When sales are slow or new opportunities in the funnel are low, many sales leaders scratch their heads. “We have a rich compensation plan and a differentiated service, so why isn’t my team killing it?” they say.
Companies routinely fall down in one critical area: sales culture. Most sales leaders prioritize culture to some extent, but there’s no one-size-fits-all method. However, there are three qualities that can be found in almost every positive sales culture, and they can each be influenced by front line managers.
Being proactive starts with accountability. More specifically, clear and present accountability. Breaking down quarterly or yearly goals into shorter-term targets can improve both competition and camaraderie among sellers.
By publicly reporting and displaying these weekly or monthly goals, team members can hold each other to their numbers. Announcements via email or your internal social network can be a great way to log individual progress and motivate others. Bonus points if these announcements collectively count up or down towards a team goal!
Beyond goal setting, most sellers agree that a small win early helps with motivation and productivity throughout the rest of the day. Managers can keep a running list of fairly simple tasks that often get neglected, and periodically challenge the team to complete that task by 9am. Is it writing one proposal? Making 20 consecutive dials? Following up on 10 accounts with whom you’ve fallen out of touch? Leading by example can be particularly effective with this exercise as well.
The final part of a proactive culture is collaboration: team members working with each other and exchanging best practices without the intervention of a manager. This may happen organically from time to time, but managers can facilitate collaboration through weekly peer sessions.
It helps to hold reps accountable for what they have discussed or practiced during that time. It may feel forced at first, but over time, the team will develop their own routine and begin communicating more on their own volition.
Celebration is a key part of any sales culture, and needs to come from within as well as from above. At Funnel Clarity, we have a gong on the sales floor reserved for special moments of recognition:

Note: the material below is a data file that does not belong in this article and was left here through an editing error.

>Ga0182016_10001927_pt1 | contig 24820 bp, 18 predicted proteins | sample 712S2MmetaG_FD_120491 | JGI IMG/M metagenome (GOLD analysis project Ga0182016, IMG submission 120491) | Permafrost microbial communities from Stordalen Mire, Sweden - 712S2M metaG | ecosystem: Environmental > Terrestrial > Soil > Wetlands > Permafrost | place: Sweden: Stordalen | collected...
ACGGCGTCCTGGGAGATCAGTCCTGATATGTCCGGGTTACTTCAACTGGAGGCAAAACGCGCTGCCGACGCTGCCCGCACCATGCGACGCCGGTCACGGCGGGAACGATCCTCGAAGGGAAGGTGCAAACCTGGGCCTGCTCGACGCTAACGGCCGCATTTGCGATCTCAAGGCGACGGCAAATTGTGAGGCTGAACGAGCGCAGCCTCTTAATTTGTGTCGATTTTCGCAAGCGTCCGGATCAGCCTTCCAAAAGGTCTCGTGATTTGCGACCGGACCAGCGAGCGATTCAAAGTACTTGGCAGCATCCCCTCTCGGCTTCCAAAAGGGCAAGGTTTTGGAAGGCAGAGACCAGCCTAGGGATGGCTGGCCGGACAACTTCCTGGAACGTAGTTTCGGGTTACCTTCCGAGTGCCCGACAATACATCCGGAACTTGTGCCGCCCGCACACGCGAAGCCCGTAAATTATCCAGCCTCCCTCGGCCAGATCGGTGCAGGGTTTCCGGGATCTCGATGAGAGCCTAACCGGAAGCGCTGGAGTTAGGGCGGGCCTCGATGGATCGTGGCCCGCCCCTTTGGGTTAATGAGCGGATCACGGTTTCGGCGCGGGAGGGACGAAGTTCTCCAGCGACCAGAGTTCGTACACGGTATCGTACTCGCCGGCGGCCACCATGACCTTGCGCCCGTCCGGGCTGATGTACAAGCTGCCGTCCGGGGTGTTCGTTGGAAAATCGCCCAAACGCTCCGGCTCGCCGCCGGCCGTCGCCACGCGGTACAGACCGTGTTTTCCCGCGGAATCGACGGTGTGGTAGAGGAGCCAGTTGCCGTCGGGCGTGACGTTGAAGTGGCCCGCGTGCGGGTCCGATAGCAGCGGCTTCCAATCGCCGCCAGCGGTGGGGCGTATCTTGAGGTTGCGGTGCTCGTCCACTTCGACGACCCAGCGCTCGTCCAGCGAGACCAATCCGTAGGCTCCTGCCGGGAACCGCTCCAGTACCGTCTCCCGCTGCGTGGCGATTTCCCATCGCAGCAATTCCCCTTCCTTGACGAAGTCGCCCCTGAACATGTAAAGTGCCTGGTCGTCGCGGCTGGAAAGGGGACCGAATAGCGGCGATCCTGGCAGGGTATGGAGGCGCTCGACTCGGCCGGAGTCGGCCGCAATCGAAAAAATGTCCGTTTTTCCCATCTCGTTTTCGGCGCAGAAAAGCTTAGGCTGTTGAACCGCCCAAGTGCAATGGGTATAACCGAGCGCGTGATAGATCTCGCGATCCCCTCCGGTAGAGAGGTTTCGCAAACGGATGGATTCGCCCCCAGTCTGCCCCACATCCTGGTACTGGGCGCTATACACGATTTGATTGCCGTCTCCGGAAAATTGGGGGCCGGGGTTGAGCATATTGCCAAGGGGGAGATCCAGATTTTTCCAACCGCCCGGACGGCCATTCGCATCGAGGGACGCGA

- a new hire’s first meeting scheduled or deal closed
- a “hat trick” (3 meetings scheduled in one day)
- a new client signed
Many other sales organizations formalize “shout-outs” or “thank-yous” as well. Team members are encouraged to highlight a moment when their colleagues went above and beyond to contribute to the goal. If you don’t already incorporate this into your team meeting or huddle, reserve some time for peer-to-peer recognition!
Recognition needs to come from leadership as well. If you have many layers of management, take advantage and distribute efforts across that hierarchy. Praise can lose its meaning when offered too often and from the same sources. A successful learning and coaching culture relentlessly focuses on what sellers are doing right and where they are strong before moving on to areas of improvement.
SPIFFs (Short-term Performance Incentives For Fun) drive desired behavior, create energy, and stimulate activity. Often companies use spot bonuses to reward superior individual performance. The best sales organizations also incorporate non-financial rewards that sellers earn as a team: bonding events, extra PTO, catered lunches, and professional development or training.
The Big Picture
How often does the company’s purpose and message get communicated to the sales team(s)? If your organization’s larger vision is well known, the team can rally behind the mission statement and how it benefits the company, the clients, the employees, and them personally. It’s easier to sell something you understand and believe in!
Most modern sales organizations advertise a “work-life” balance, relying on the fact that happy and versatile employees will be more productive. This, too, is a broad concept that can be reached through several possible approaches.
In some offices you will find relaxation and relationship building tools such as a ping pong table, pool table, dart board or Wii. Others offer programs to provide flexibility or additional PTO, should employees want to pursue a continuing education course or volunteer opportunity. The best employees will likely work more than you require them to, and will be more productive during the hours they are “on” then their peers. So, while there’s no one right answer for the structure or resources to make available for your sellers, there is one litmus test to assess that balance: Does everyone have a best friend at work? If they do, they will have a sounding board to get them through the more frustrating moments and with whom they can revel in the good times.
Again, these are a few tangible steps that managers can take, but company culture can be achieved through a myriad of approaches. Culture will manifest differently in different places, and Googling the word “culture” yields a lot of definitions. The following two stand out for sales teams:
- Attitudes and behaviors that are characteristic of a particular social group or organization
- A particular society at a particular time and place
The best sales cultures can be categorized as a ‘particular society’, and they clearly resonate through team members and management. It requires time and effort, but by implementing these tactics, you can introduce behaviors that develop and fortify company culture.
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